The 3rd Regiment of Hussars was created on February 10, 1764 in Phalsbourg by Count Valentin-Ladislas Esterhazy and was originally designated as Esterhazy Houzards. He became the 3rd Hussars on January 1, 1791, by decree of the National Assembly, which removed the names given to the regiments to assign them numbers.
In 1793, belonging to the army of the Eastern Pyrenees, he distinguished himself at the battle of Froeschwiller where Major La Houssaye captured with two squadrons nearly 1,500 Hungarian grenadiers and 28 cannons.
The 3rd Hussars commanded by Kléber joined the army of Sambre and Meuse from 1794. He took part in the occupation of Mainz in 1800 then remained on the Rhine until the peace of Amiens. During this revolutionary period its districts were successively installed in Compiègne (1803) then in the army of the coasts (1804).
On October 14, 1805, the 3rd Hussars took part in the battle of Elchingen. Under the orders of Colonel Colbert and alongside the 10th Chasseurs à cheval, he loaded a body of Austrian cuirassiers and two infantry battalions before capturing more than 2,000 enemy soldiers. During the campaign of 1807, he fought in Eylau and Frieland. Sent to Spain in 1808, he remained there until 1813.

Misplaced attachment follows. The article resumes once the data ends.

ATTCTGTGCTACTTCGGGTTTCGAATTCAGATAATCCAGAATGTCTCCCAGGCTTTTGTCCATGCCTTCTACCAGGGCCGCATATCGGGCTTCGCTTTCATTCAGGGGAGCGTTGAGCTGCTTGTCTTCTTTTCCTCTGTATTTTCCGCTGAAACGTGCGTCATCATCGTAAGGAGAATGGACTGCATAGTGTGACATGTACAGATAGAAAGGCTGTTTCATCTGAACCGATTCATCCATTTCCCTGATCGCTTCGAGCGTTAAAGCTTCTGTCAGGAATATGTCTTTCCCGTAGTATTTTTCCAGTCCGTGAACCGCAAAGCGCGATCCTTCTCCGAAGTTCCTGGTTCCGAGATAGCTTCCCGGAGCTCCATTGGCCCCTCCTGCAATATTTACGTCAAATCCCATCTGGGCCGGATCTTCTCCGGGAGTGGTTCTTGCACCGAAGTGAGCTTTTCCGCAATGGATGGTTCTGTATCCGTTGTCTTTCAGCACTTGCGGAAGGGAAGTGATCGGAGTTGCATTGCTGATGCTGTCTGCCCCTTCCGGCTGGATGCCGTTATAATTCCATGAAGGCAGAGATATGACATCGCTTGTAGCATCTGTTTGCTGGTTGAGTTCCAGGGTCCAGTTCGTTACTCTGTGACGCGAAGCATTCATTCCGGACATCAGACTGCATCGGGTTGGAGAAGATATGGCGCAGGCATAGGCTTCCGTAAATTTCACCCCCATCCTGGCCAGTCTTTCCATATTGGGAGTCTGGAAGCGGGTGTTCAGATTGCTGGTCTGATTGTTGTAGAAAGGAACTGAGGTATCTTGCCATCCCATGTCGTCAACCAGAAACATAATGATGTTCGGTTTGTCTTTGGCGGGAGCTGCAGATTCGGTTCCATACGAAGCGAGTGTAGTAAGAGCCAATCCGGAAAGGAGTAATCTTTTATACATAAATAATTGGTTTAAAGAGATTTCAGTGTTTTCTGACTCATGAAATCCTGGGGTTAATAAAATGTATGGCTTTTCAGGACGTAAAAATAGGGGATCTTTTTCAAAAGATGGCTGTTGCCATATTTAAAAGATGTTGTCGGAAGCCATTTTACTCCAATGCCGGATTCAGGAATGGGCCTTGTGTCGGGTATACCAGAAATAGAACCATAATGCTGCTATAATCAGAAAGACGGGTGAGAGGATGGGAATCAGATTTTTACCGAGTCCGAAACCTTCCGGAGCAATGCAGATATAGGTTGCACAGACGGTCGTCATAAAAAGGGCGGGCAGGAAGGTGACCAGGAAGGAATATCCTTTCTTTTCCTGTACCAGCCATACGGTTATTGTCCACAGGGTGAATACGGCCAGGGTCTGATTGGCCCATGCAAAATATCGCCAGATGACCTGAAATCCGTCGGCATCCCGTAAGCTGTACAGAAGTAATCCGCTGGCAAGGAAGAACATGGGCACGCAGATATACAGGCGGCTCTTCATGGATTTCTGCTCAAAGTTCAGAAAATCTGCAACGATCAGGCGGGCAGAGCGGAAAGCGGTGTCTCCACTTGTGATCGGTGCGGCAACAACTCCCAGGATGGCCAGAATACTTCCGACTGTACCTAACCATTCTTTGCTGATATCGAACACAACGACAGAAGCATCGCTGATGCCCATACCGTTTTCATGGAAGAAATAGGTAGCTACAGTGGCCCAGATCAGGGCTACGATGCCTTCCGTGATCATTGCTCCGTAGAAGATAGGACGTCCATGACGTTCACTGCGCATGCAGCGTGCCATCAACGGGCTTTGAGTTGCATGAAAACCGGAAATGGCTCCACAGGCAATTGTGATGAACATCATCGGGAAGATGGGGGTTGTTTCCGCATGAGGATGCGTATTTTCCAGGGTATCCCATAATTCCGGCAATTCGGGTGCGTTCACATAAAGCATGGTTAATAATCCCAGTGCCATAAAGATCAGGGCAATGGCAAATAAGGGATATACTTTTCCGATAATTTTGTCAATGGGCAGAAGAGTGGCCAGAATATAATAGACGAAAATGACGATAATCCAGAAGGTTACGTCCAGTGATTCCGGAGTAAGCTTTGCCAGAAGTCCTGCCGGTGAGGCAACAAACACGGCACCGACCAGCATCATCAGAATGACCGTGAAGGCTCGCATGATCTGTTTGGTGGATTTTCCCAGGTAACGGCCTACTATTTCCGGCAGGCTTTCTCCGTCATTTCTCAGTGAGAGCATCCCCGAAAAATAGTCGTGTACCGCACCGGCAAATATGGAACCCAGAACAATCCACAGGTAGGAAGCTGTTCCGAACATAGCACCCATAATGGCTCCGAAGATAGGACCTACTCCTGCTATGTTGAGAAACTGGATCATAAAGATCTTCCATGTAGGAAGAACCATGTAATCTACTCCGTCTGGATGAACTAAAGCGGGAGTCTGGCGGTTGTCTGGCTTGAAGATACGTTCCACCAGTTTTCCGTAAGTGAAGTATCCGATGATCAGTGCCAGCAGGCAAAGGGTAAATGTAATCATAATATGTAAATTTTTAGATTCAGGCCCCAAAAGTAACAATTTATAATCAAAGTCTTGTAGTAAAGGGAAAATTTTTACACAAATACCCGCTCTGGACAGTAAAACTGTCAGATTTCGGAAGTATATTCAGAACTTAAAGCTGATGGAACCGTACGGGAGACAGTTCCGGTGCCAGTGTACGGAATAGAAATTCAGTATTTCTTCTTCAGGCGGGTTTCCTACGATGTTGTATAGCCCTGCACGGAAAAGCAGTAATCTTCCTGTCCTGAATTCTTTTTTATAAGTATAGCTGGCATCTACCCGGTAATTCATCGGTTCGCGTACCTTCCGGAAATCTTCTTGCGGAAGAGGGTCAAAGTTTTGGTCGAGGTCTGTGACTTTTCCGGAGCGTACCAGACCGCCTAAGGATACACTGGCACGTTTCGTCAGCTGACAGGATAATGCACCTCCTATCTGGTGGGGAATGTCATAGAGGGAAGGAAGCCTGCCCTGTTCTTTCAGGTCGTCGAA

Under the Restoration, the regiment then become Hussars du Dauphin overthrows on June 27, 1815 in front of Belfort a formation of 4000 Austrians. This feat was repeated on July 2 on the Sévenans bridge. Dissolved in November 1815, it was immediately recreated under the name of Hussars de la Moselle.
During the Second Empire, the 3rd regiment of Hussars took part in the Algerian campaigns (1861-65; 1875-76), stationed in Lyon and Verdun (1876), in Senlis (1914) and in Strasbourg (1919). Dissolved a second time in 1942 it was reconstituted in Nancy in 1945. In 1947 its troops joined North Africa (Morocco and Algeria) then returned to the metropolis in December 1962. From garrison at Pforzheim in Germany (1963) it was the only one. reconnaissance regiment of the 2nd Army Corps. Since 1996, he has been part of the Franco-German brigade in Immendingen, a town located 20 km east of Donaueschingen in the nascent Danube valley.
For a return of hunchbacked Alsace to Lorraine (which is culturally, linguistically, historically, and geographically part of Lorraine)..
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